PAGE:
The objectives, findings and conclusions of all accessed reviews were compared (Table1). Two meta-analyses were selected for in depth exploration of the review process. Subsequently, two authors (FGS and MLvD) applied a stepwise approach to unravel the review process followed by the authors of the selected meta-analyses. Each decision moment in the analysis process was recorded alongside an appreciation of the decisions reported by the authors of the selected meta-analyses. Discrepancies between the authors of this study and the justification of choices made were recorded. The two other authors of this paper commented on consistency and transparency of the recorded process and findings. The individual randomized controlled trials (RCTs) included in each review were identified, accessed and examined. A table was constructed recording for each RCT the sample size of the trial, whether or not it favored screening, whether it was included and whether it was pooled in each of the reviews (Table2). The various decisions the authors of the two meta-analyses had made regarding which outcomes to analyze and their data extractions from original studies were explored.
Table 1

Comparison of research objectives, findings and conclusions in five reviews

Reference

Objective

Findings

Conclusion

Gilbody, 2001 [10]

To examine the effect of routinely administered psychiatric questionnaires on the:

1. Meta-analytic pooling of 4 studies (2457 participants) which measured the effect of feedback on the recognition of depressive disorders found that routine administration and feedback of scores for all patients did not increase the overall rate of recognition of mental disorders such as anxiety and depression.

The routine administration of psychiatric questionnaires with feedback to clinicians does not improve the detection of emotional disorders or patient outcome, although those with high scores may benefit.

 

1. recognition,

2. 2 studies showed that routine administration followed by selective feedback for only high scorers increased the rate of recognition of depression.

The widely advocated use of simple questionnaires as outcomes measures in routine practice is not supported.

 

2. management, and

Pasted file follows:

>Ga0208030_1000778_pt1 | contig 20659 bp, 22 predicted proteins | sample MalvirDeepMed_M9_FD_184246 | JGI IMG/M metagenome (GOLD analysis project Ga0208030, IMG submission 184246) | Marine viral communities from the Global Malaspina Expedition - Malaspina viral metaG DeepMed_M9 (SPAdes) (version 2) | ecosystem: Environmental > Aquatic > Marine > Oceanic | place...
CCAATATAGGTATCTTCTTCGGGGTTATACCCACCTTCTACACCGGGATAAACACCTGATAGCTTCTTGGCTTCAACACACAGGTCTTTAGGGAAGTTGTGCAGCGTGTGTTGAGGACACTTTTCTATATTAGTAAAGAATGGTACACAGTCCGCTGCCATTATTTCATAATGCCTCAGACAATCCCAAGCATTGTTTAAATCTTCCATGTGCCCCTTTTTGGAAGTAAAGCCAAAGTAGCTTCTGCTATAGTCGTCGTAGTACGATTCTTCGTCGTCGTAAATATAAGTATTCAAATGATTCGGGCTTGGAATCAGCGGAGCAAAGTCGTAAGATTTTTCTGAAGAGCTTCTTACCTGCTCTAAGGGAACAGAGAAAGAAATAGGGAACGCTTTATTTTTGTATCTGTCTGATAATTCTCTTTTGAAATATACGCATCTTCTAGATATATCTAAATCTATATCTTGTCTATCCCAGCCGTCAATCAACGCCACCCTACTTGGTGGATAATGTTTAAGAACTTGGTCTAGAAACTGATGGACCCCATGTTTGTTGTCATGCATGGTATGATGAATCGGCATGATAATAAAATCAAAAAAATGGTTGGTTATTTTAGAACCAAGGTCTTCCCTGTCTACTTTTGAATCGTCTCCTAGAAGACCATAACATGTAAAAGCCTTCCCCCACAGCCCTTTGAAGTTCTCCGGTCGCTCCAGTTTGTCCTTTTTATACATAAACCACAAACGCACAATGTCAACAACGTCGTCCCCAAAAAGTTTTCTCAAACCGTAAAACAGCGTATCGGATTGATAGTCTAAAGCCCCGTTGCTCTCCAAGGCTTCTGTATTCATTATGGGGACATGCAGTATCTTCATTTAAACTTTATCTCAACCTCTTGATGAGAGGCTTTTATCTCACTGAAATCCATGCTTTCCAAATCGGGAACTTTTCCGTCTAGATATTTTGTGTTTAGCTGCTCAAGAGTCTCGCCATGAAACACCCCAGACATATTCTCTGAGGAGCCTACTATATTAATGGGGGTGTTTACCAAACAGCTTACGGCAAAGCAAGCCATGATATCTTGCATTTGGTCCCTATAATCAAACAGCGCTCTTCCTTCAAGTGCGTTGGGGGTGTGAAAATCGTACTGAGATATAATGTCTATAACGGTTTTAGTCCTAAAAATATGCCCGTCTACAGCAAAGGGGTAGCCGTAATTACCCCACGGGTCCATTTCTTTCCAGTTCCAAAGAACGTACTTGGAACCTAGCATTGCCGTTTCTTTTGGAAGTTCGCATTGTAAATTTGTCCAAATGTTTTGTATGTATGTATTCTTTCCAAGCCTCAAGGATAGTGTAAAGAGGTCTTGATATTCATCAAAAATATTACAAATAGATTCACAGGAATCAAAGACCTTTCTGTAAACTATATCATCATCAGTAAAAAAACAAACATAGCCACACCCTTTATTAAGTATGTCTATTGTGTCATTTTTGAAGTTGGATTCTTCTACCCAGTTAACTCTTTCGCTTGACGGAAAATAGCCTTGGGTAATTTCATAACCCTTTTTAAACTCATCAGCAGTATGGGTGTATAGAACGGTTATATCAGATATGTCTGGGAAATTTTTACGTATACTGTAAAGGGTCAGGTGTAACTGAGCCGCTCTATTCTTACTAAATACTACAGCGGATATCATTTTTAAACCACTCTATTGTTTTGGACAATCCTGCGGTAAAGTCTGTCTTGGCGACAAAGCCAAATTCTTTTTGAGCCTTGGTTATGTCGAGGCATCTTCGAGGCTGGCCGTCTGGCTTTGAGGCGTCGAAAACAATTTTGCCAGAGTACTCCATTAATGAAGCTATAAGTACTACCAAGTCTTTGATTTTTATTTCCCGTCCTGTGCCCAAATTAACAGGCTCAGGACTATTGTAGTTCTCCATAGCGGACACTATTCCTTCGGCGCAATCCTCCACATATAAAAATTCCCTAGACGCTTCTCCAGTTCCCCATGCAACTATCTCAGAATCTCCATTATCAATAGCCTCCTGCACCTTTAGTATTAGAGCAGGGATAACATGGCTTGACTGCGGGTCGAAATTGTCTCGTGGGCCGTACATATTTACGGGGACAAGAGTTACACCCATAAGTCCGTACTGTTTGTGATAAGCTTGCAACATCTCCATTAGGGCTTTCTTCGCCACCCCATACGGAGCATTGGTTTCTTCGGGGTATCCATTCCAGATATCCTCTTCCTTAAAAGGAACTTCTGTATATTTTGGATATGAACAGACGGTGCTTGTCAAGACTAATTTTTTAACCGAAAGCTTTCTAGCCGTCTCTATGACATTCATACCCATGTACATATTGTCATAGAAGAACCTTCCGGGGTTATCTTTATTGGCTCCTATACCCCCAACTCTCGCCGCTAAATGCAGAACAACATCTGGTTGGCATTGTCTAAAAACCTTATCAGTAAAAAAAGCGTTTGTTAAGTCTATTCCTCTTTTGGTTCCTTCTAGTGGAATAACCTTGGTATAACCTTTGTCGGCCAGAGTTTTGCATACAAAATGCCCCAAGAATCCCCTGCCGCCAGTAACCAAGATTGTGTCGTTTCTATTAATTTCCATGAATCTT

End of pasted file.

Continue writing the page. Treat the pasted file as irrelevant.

3. This increased recognition did not translate into increased rate of intervention.

 
 

3. outcome of psychiatric disorders in non­psychiatric settings

4. Overall, studies of routine administration of psychiatric measures did not show an effect on patient outcome.

 

Gilbody, 2005[8]

To determine the clinical effectiveness of screening and case finding instruments in improving depression:

1. According to case note entries of depression, screening/case finding instruments had borderline impact;

There is substantial evidence that routinely administered case finding/screening questionnaires for depression have minimal impact on the detection, management or outcome of depression by clinicians.

 

1. recognition

2. Overall trend to showing a borderline higher intervention rate amongst those who received feedback of screening/case finding instruments. This result was dependent upon presence of 1 highly positive study;

 
 

2. management

3. 3 out of 4 studies reported no clinical effect at either 6 or 12 months.

 

3. outcome.

Gilbody, 2008 [9]

To establish the effectiveness of screening in improving the

1. Use of screening or case-finding instruments were associated with a modest increase in the recognition of depression by clinicians

If used alone, case-finding or screening questionnaires for depression appear to have little or no impact on the detection and management of depression by clinicians.

 

1. recognition of depression,

2. Questionnaires, when administered to all patients and the results given to clinicians irrespective of baseline score, had no impact on recognition.

Recommendations to adopt screening strategies using standardized questionnaires without organizational enhancements are not justified.

  

3. There was no evidence of influence on the prescription of antidepressant medications.

 
 

2. the management of depression and

4. No evidence of an effect on outcomes of depression was found.

 

3. the outcomes of patients with depression.

USPTF, 2002[12, 13]

1. What is the accuracy of case-finding instruments for depression in primary care populations?